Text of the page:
mathematics or I failed French." In this case, at least one of the two possibilities occurred. However, both
could have occurred, so the connective or is being used in an inclusive sense. In mathematics and
computer science, we agree to use the connective or always in the inclusive manner.

Example: Find the truth table of the Proposition ~p q


Solution: The truth table of ~p q is:
Table 1.5

Truth table ~p q

&

~p

~p q

T
T
F
F

T
F
T
F

F
F
T
T

F
F
T
F

1 '

Example 1: Let p be it is cold and q be it is raining. Give a simple verbal sentence which describes
each of the following:
(i) ~p
(ii) ~p ~q
Solution:
(i) ~p: It is not cold
(ii) ~p ~q: It is not cold and it is not raining.

Example 2: Let p be He is tall and let q be He is Handsome. Write each of the following
statements in symbolic form using p and q.
(i) He is tall and handsome.
(ii) He is neither tall nor handsome.
Solution: (i) p q (ii) ~p ~q
Example 3: Write the disjunction of:
Roses are red. Violets are blue.
Solution: Let p: Roses are red
q: Violets are blue then the disjunction of p and q is p q: Roses are red or violets are blue.
Example 4: Determine the truth value of each of the following statements (Propositions):
(i) 3 + 5 = 8 or 2 +1 = 9
(ii) 4 +3 = 7 and 5 + 2 = 7
(iii) Agra is in England or 1 + 9 = 8
Solution: (i) Let p: 3 + 5 = 8, q: 2 + 1 = 9
p is true, q is false
hence p q is true
i.e., Truth Value of p q is T
(ii) Let p: 4 + 3 = 7, q: 5 + 2 = 7
p is true and q is true p q is true (T)
(iii) Let p: Agra is in England
q: 1 + 9 = 8
p is false; q is false p q is false. Example
5: Construct a truth table for p ~p. Solution: The
truth table for p ~p is given below:
Table 1.6
p
~p
T

Example 6:
Solution:

p ~p

F
T

FF
F

Construct the truth table for p ~p

Table 1.7

Example 7:
Example 8:

~q

p ~q

T
T
F
F

T
F
T
F

F
T
F
T

T
T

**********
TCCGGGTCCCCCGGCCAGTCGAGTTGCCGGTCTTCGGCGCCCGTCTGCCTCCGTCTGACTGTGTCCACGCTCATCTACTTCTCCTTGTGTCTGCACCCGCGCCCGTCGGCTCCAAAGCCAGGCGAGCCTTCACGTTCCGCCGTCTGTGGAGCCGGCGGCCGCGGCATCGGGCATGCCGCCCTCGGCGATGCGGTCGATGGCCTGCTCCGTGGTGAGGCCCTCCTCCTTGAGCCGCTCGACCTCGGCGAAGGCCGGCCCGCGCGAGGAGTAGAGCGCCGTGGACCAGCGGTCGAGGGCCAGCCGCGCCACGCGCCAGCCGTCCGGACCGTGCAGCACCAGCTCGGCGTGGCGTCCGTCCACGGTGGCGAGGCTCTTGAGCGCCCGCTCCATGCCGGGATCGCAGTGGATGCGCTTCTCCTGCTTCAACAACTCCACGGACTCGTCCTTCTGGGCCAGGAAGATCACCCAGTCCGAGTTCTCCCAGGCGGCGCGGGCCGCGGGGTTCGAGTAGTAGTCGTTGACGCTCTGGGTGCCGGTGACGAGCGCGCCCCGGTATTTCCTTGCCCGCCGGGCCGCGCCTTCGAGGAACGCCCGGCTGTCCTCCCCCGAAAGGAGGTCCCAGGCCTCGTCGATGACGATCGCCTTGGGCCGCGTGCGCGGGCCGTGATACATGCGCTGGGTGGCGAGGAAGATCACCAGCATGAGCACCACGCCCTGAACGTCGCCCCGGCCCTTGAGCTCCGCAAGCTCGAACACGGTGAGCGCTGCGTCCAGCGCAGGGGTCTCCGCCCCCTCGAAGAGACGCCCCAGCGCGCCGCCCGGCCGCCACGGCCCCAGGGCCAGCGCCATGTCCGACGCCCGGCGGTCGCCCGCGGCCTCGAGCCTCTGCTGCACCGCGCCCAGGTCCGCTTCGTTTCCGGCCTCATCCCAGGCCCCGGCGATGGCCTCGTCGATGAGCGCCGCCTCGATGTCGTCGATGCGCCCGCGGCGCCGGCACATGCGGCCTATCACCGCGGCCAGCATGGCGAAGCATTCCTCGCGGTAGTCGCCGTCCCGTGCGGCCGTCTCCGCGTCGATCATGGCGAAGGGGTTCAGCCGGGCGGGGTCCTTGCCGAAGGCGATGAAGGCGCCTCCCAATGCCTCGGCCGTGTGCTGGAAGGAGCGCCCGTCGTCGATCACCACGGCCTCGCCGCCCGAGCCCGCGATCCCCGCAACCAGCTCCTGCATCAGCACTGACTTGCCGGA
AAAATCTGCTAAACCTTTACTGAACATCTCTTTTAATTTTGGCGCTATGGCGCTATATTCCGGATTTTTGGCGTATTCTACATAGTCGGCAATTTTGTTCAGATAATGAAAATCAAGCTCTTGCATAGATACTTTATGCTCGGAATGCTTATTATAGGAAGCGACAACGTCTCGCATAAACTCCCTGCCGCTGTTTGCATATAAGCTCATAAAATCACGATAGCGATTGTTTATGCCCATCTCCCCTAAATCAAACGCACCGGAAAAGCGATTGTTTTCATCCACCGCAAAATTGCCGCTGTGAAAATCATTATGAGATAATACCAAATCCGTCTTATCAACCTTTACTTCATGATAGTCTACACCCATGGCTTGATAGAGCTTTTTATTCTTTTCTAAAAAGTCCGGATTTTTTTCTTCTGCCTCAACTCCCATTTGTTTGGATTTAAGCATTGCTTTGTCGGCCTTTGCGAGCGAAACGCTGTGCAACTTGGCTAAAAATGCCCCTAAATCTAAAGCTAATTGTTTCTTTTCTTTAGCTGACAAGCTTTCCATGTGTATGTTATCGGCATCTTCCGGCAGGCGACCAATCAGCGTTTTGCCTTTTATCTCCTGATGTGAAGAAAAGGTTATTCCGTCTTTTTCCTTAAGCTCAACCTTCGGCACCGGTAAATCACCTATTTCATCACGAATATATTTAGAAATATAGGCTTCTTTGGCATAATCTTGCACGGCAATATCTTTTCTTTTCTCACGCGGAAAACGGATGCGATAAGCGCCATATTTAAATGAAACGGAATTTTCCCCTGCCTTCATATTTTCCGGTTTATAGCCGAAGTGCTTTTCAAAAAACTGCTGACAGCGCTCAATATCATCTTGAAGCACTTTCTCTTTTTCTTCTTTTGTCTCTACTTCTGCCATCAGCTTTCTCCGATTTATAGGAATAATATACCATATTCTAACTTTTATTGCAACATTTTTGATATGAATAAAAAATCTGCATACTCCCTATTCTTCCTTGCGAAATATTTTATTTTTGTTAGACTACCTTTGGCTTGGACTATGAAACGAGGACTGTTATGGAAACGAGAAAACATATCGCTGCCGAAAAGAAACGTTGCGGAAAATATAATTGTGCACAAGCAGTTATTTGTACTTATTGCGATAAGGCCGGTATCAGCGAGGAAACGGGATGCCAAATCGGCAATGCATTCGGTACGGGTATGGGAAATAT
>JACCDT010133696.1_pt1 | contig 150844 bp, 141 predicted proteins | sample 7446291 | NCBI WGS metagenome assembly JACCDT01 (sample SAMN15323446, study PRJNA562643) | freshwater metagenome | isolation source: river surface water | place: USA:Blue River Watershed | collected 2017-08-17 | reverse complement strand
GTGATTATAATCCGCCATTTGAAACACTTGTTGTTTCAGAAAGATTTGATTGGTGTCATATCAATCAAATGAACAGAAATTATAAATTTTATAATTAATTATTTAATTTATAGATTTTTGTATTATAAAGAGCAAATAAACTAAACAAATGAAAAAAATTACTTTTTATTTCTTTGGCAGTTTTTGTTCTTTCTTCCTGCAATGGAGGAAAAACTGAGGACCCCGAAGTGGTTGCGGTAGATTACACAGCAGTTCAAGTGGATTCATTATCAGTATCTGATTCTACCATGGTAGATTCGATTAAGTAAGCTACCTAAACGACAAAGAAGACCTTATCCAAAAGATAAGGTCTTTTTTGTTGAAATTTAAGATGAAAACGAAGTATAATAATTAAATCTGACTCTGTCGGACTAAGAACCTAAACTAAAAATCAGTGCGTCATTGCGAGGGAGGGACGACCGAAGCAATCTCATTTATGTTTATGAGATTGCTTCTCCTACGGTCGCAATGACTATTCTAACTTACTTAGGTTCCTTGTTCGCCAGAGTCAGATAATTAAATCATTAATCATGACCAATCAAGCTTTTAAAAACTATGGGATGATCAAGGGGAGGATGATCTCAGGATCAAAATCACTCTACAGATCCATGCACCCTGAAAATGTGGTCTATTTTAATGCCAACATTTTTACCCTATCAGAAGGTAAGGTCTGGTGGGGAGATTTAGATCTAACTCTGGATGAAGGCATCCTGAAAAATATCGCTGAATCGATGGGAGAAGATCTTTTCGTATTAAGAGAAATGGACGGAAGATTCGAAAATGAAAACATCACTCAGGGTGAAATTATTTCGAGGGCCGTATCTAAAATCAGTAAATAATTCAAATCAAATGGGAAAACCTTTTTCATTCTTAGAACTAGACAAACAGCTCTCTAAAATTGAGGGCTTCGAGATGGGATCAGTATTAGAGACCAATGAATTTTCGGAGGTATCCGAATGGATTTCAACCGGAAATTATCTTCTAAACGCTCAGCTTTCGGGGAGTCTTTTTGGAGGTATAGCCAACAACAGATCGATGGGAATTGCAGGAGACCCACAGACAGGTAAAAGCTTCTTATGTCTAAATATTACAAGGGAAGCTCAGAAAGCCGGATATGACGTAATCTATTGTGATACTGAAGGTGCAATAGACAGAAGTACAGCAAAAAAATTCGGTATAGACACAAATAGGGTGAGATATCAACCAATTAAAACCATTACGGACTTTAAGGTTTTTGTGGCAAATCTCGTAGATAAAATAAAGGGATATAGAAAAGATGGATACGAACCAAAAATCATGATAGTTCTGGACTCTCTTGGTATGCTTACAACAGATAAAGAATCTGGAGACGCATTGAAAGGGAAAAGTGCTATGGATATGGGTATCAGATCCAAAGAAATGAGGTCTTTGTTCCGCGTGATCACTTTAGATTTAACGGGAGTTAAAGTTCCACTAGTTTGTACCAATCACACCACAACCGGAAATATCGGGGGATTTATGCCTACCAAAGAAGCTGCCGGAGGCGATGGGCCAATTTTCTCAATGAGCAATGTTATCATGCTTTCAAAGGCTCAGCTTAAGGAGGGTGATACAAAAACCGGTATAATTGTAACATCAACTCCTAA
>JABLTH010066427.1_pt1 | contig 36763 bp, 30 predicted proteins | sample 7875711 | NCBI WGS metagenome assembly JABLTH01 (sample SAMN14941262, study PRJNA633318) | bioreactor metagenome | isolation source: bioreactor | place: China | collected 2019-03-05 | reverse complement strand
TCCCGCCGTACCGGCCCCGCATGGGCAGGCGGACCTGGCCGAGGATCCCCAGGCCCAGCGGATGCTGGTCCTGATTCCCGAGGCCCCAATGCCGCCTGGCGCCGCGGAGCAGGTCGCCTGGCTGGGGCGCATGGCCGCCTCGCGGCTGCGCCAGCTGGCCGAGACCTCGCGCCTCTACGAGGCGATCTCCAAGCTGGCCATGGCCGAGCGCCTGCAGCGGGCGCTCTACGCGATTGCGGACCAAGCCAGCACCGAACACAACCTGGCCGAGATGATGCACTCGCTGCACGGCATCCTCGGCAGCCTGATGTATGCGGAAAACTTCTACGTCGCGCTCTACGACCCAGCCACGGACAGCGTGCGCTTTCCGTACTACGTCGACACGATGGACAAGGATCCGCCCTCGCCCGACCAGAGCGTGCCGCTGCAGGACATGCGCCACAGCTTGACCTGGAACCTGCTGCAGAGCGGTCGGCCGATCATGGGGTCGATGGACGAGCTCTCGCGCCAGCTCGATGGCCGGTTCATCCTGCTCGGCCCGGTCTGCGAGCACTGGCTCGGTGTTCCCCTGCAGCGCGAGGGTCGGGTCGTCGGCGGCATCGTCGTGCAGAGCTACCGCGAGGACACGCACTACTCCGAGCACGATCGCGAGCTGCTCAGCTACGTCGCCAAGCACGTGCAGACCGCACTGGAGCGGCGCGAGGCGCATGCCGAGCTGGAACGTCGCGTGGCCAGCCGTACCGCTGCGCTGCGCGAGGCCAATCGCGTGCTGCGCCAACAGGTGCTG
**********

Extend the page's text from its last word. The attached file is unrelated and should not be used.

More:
F
T

Find the truth table for p (q r)


Find the truth table for ~(~p) (Double negation)

Propositional Logic is concerned with statements to which the truth


values, true and false, can be assigned. The purpose is to analyze these
statements either individually or in a composite manner.

Propositional Logic Definition


A proposition is a collection of declarative statements that has either a truth
value "true or a truth value "false". A propositional consists of propositional
variables and connectives. We denote the propositional variables by capital
letters (A, B, etc). The connectives connect the propositional variables.
Some examples of Propositions are given below

"Man is Mortal", it returns truth value TRUE

"12 + 9 = 3 2", it returns truth value FALSE

The following is not a Proposition

"A is less than 2". It is because unless we give a specific value of A, we cannot
say whether the statement is true or false.

Implication / if-then () An implication AB is False if A is true and B


is false. The rest cases are true.
The truth table is as follows
A

AB

True

True

True

True

False

False

False

True

True

False

False

True

If and only if () AB is bi-conditional logical connective which is true


when p and q are both false or both are true.

The truth table is as follows


A

AB

True

True

True

True

False

False

False

True

False

False

False

True